The duo received popular acclaim from Irish media, being compared to Scullion and Sonny Condell. A live performance in Dublin in October 2008, which invited Julie Feeney as a guest singer, drew comparisons with "Simon & Garfunkel and Steely Dan unplugged".[13][14]

In September 2009 the duo performed at Electric Picnic. Their début album, with single Sitting by the Sea, was officially launched at Crawdaddy in Dublin, and they supported Hothouse Flowers the same month.[15]

Second album (2009–Present)[edit]

Size2shoes announced they were currently recording their second album and have performed songs from the record in both the National Concert Hall and Spin FM in early 2009,[16] and indicated that they would be recording part of the album in Australia at the recording studio of Russell Crowe.[17] The album Happy Songs was released in 2011.[18]

Size2shoes had cameo parts in Steven Spielberg's 2011 film War Horse and on its soundtrack,[19]however their scenes were cut from the eventual release.[20][21]





  • 2008 – Celtic Joy, with Nóirín Ní Riain
  • 2008 – Sanctuary, (various artists)
  • 2007 – Amen, with Nóirín Ní Riain
  • 2003 – Biscantorat, with Nóirín Ní Riain, Sinéad O'Connor and The Monks of Glenstal Abbey



  1. ^ The Arts Show RTÉ Arts Show Highlights
  2. ^ Seoige Archives RTÉ Television
  3. ^ Live from Limerick WFMU
  4. ^ a b The Tubridy Show Archives RTÉ Radio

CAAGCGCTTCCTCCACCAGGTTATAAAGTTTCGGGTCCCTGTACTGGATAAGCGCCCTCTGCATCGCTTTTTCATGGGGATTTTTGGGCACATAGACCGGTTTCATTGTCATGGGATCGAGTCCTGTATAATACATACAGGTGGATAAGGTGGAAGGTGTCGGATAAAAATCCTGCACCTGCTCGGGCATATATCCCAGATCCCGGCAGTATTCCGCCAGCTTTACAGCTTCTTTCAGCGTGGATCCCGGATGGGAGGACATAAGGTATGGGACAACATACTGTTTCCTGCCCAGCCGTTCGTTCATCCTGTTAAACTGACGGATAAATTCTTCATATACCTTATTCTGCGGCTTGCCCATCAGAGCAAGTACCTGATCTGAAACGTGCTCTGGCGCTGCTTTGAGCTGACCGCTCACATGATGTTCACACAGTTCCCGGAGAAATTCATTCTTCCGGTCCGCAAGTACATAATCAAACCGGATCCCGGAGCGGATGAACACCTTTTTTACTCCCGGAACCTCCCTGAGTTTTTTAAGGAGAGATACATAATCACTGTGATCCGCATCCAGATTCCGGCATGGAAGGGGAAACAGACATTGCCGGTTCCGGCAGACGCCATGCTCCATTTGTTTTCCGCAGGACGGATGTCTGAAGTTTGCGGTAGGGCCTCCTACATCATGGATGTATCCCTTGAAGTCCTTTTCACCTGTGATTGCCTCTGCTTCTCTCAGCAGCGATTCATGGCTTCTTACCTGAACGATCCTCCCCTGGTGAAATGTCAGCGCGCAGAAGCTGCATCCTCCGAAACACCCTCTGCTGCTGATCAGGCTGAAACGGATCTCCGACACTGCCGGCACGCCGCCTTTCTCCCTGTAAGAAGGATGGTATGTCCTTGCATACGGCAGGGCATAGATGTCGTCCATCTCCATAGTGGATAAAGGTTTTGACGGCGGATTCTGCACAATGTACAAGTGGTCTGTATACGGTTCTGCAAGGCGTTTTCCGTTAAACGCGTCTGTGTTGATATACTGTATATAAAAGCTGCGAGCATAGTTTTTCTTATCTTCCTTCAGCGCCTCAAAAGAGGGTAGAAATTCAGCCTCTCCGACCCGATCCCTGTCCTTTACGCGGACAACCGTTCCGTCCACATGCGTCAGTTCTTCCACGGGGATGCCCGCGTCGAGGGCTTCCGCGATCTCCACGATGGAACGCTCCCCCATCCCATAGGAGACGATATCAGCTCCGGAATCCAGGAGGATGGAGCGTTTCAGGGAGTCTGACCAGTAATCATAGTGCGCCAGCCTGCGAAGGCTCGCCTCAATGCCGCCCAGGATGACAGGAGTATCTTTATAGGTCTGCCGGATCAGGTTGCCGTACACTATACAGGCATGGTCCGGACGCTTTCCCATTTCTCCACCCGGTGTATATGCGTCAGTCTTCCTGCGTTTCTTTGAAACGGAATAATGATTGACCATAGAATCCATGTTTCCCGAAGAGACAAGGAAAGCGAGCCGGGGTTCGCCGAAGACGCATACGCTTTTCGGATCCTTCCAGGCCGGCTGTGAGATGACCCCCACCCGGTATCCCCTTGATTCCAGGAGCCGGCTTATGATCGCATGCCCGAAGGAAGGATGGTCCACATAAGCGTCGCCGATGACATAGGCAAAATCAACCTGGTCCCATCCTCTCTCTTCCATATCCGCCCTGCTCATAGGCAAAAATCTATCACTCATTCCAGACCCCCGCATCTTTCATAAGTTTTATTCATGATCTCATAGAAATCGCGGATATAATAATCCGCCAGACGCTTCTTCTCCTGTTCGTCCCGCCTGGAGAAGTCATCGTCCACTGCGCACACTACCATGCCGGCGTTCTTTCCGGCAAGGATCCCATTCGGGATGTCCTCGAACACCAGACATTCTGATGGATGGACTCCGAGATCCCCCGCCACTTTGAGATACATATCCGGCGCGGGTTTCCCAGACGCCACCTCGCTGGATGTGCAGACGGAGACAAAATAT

5. ^ Roots Reviews The Irish Times
  6. ^ Moley & Bobby performance download Archived 24 September 2009 at the Wayback Machine
  7. ^ 25 Minute interview with Michelle McMahon Archived 16 July 2011 at the Wayback Machine Spin South-West with
  8. ^ Murphy, Sandra (8 November 2018). "Music Lovers Mourn Death Of Composer Micheal O Suilleabhain". Retrieved 23 January 2019.
  9. ^ size2shoes Archived 21 November 2008 at the Wayback Machine news archive
  10. ^ "The Monks Of Glenstal Abbey - Biscantorat - Sound Of The Spirit From Glenstal Abbey". Discogs. Retrieved 2017-07-24.
  11. ^ World Youth Orchestra Archived 9 February 2013 at Official website
  12. ^ Back to school blog Archived 2 February 2013 at at
  13. ^ Sunday Independent Archived 5 January 2009 at the Wayback Machine
  14. ^ Limerick Event Guide Archived 14 April 2009 at the Wayback Machine review
  15. ^ On Newstalk's Weekend Blend Archived 16 July 2011 at the Wayback Machine size2shoes vault
  16. ^ In Conversation with Michelle McMahon Archived 16 July 2011 at the Wayback Machine
  17. ^ If the shoes fit… University Observer, 15 September 2009
  18. ^ a b O’Mahony, Don (19 June 2013). "Brothers serenading Hollywood crowd". Irish examiner. Retrieved 23 January 2019.
  19. ^ Niamh Horan (13 February 2011). "Musical brothers ready to step into the limelight with blockbuster film role". Irish Independent. Independent Papers. Retrieved 22 February 2011. Eoin and Micheal... landing a part in his upcoming blockbuster War Horse.
  20. ^ Creighton, Keith (19 February 2012). "Popdose Investigates Size2Shoes' Absurdly Unbelievable Bio". Popdose. Retrieved 23 January 2019.
  21. ^ "Lights, camera, Size2Shoes. ." Independent. 22 January 2012. Retrieved 23 January 2019.

External links[edit]